Entrepreneurs who are looking to open a business in Nunavut often require external funding in the form of loans or grants. While there are a few financial institutions in the regional centers, community organizations and the local government also offer support to startup businesses.
The Small Business Support Program individuals, organizations, and enterprises and includes three funds, the Sustainable Livelihood, Entrepreneur Development, and Small Business Opportunity Fund. The Sustainable Livelihood Fund offers support to address bookkeeping and legal issues, cover tourism operators’ liability insurance, and finance activities in the harvesting, arts and crafts, and tourism sectors. The Entrepreneur Development Fund offers support for training, including risk management, tourism safety, bookkeeping, and accounting. The Small Business Opportunities Fund supports wind-down, business expansions, start-ups, and pilot projects and offers assistance with marketing and business plans.
The Community Tourism & Cultural Industries Program offers financing to a wide category of individuals and groups, including municipalities, artist cooperatives and studios, artists, societies, and trappers and hunters organizations. Eligible applicants also include artist organizations, tourist establishments, and outfitters.
Smart Borrowing has detailed list of private lenders that you can contact. Visit: https://www.smartborrowing.ca/ or visit Refresh https://www.smartborrowing.ca/refresh-financial-improve-your-credit-score-with-secured-credit-card/ and Home Trust https://www.smartborrowing.ca/home-trust-credit-cards-and-financial-solutions/
Nunavut Business Credit Corporation
Funding of up to $1,000,000 is available to non-Inuit and Inuit businesses and residents, including food producers, artists, retail outlets, outfitters, and hotels and airlines. The types of financing that applicants can choose from are irrevocable standby letter of credit, interim construction financing line of credit, and term loan. Other credit facilities for businesses include indemnify bonds available through bonding companies, provide bonds, and guarantee loans. To apply for financing, borrowers are asked to provide documents such as shareholders register, certificate of incumbency, articles of incorporation, and certificate of compliance. They also need to provide information about key professionals such as their legal counsel, insurance brokerage, and accounting or bookkeeping firm. Additionally, applicants present a business plan that includes their budget, pro-forma financial statements, and resumes of key management and owners. Finally, all applicants are required to submit an environmental checklist with details such as construction date of buildings, property historical use, environmental assessments, and planned use of property (undeveloped, recreational, residential, industrial, etc.)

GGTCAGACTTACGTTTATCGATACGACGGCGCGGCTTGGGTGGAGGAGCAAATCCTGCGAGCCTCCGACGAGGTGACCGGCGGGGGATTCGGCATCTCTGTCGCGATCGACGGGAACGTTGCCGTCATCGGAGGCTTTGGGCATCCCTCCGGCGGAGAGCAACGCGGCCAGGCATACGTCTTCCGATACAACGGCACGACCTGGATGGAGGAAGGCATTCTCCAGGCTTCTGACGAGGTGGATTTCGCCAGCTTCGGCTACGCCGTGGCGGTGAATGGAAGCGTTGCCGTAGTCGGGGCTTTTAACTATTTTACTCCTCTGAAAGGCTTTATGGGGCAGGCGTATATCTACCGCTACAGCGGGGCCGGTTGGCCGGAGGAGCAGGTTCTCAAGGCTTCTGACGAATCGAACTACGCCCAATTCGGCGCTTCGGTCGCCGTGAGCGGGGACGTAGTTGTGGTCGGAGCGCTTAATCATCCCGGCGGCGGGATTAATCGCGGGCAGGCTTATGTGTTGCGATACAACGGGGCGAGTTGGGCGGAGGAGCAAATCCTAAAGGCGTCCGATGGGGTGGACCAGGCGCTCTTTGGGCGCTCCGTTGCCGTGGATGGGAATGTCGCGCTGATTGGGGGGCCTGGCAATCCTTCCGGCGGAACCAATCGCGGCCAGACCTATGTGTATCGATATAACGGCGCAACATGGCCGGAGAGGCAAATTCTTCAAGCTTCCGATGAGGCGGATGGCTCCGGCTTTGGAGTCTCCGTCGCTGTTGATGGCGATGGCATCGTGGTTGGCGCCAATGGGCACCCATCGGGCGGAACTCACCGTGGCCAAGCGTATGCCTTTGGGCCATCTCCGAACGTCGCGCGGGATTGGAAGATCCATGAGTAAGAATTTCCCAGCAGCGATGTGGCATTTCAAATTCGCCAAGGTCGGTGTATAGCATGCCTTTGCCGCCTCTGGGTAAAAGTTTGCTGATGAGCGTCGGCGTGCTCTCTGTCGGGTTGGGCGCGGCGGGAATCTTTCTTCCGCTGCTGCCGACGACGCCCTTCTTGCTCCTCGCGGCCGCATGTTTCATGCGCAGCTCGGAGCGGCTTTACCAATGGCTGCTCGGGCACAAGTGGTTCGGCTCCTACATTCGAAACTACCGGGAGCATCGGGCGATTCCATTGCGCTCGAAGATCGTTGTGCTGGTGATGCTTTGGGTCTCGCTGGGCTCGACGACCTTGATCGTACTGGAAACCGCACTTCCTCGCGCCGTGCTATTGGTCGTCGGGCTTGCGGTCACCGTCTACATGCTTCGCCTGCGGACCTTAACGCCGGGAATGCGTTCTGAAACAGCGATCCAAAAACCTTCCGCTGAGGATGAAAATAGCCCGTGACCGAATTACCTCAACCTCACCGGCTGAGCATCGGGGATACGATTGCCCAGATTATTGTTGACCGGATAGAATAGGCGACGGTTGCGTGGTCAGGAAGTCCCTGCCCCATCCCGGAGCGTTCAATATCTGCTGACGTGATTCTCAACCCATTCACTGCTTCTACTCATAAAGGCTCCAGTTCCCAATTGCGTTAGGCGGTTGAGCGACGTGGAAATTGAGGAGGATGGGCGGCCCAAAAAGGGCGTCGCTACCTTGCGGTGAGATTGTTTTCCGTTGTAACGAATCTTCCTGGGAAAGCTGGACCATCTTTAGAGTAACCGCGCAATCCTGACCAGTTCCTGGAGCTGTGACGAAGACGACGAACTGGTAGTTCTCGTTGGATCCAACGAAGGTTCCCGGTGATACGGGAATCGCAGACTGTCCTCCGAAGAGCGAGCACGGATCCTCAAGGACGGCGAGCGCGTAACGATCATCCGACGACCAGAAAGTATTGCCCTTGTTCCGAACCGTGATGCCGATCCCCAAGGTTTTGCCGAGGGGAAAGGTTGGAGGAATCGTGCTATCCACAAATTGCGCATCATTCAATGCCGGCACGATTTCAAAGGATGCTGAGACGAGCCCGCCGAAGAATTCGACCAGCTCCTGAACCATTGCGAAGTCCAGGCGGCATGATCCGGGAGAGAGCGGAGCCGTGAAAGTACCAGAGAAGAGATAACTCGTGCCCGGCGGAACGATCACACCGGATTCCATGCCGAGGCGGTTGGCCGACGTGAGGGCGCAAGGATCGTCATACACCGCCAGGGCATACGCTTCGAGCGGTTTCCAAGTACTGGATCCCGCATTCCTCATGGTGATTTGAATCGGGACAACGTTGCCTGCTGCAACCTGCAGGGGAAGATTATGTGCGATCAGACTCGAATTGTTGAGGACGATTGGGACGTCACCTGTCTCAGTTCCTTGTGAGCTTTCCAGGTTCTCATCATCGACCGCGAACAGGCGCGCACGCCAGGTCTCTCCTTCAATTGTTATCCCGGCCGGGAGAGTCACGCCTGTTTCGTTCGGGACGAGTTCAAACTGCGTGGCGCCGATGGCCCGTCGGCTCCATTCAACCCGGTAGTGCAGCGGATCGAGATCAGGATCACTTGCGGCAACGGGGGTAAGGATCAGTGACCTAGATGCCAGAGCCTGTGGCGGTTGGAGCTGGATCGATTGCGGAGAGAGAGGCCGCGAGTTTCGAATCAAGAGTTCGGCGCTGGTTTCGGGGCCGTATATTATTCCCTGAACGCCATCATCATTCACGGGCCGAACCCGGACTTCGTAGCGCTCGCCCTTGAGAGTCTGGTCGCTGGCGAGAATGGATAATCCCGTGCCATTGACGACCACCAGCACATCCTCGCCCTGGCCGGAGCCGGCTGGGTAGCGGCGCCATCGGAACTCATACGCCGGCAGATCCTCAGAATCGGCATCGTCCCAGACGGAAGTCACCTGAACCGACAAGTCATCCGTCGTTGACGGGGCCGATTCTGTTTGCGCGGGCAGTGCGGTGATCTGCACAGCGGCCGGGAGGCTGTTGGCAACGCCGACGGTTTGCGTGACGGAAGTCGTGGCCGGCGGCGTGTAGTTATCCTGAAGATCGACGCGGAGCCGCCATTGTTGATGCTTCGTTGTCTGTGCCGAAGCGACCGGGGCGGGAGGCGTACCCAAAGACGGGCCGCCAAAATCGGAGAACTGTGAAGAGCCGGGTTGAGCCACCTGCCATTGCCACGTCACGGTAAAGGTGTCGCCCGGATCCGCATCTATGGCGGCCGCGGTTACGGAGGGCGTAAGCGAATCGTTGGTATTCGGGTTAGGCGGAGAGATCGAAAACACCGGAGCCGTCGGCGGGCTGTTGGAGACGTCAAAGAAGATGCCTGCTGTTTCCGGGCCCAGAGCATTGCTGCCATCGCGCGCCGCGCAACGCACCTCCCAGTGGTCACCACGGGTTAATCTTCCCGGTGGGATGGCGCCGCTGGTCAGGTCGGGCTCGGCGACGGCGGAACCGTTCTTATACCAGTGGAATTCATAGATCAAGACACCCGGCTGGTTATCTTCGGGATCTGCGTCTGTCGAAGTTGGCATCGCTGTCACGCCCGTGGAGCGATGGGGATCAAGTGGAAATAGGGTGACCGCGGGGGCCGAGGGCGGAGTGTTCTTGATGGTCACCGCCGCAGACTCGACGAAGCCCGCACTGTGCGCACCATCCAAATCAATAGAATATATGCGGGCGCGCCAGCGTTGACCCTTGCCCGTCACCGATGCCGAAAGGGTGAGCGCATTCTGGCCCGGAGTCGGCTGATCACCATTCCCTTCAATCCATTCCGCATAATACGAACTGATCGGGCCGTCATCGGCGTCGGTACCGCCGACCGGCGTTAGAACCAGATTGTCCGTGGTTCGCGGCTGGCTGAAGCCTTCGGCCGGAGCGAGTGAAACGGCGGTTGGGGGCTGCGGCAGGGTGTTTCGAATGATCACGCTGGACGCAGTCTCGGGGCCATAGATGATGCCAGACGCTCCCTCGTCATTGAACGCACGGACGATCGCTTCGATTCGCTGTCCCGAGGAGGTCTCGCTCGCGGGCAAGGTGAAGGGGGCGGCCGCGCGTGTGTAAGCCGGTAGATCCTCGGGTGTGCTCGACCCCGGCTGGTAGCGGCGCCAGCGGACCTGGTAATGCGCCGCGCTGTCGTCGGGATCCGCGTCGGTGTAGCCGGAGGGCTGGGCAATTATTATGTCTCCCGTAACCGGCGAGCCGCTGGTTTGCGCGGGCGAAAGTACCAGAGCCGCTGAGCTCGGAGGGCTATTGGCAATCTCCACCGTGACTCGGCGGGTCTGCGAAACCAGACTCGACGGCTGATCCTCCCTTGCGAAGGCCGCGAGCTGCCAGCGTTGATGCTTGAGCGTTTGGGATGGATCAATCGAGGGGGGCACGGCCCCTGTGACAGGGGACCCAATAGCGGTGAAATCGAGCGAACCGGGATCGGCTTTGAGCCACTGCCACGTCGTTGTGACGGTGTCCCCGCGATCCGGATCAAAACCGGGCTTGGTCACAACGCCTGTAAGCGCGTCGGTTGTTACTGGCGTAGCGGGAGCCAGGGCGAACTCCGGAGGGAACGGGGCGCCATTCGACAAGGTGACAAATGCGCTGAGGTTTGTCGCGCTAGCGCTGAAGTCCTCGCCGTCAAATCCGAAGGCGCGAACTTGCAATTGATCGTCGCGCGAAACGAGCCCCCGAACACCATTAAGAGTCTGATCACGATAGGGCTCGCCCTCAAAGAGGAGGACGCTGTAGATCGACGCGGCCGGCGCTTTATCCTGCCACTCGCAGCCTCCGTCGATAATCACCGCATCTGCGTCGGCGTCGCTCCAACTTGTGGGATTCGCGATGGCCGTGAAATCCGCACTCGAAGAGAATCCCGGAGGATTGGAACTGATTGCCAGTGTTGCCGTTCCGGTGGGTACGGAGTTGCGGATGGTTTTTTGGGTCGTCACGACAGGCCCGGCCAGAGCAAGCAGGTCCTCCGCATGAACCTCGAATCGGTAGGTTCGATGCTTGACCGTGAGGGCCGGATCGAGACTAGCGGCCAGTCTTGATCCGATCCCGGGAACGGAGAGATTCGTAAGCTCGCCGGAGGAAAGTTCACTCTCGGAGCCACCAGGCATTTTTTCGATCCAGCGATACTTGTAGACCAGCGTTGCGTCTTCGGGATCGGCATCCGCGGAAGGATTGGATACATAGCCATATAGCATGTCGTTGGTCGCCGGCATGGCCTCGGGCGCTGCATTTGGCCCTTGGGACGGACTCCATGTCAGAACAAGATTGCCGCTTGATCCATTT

Nunavut Development Corporation
The corporation offers investment capital to operations based on demonstrated income-generation and job creation potential, commercial viability, and co-investment. Businesses are asked to fill in an equity financing application form and due diligence checklist, including history of the company and important events such as dispositions, acquisitions, mergers, and startups. Other details to identify are strategic priorities, value statements and corporate mission, and any subsidiaries, divisions, and shareholders.
Inuit Funding Organizations
The main Inuit organizations are Kivalliq Partners in Development, the Kakivak Association, and the Atuqtuarvik Corporation. Kivalliq Partners in Development offers financing in the form of grants for business relief, expansion, startup, and pre-startup. Funding up to $125,000 is available to Kivalliq businesses. The Kakivak Association offers grants and loans to businesses across sectors, including secured term loans and grants for expansion and startup and pre-startup. Small tool grants are also available to assist businesses with purchasing sewing machines and carving tools. The Atuqtuarvik Corporation offers equity investments and loans to Inuit-based businesses, including partnerships and sole proprietorships. Applicants are asked to present a business plan with details such as skills, training, and personal assessment, management, operating requirements, and project funding and costs. Other requirements to meet are to obtain a certificate of compliance, business number, and a license from the local community office. The latter is required for businesses in communities with a city, town, village, and hamlet status.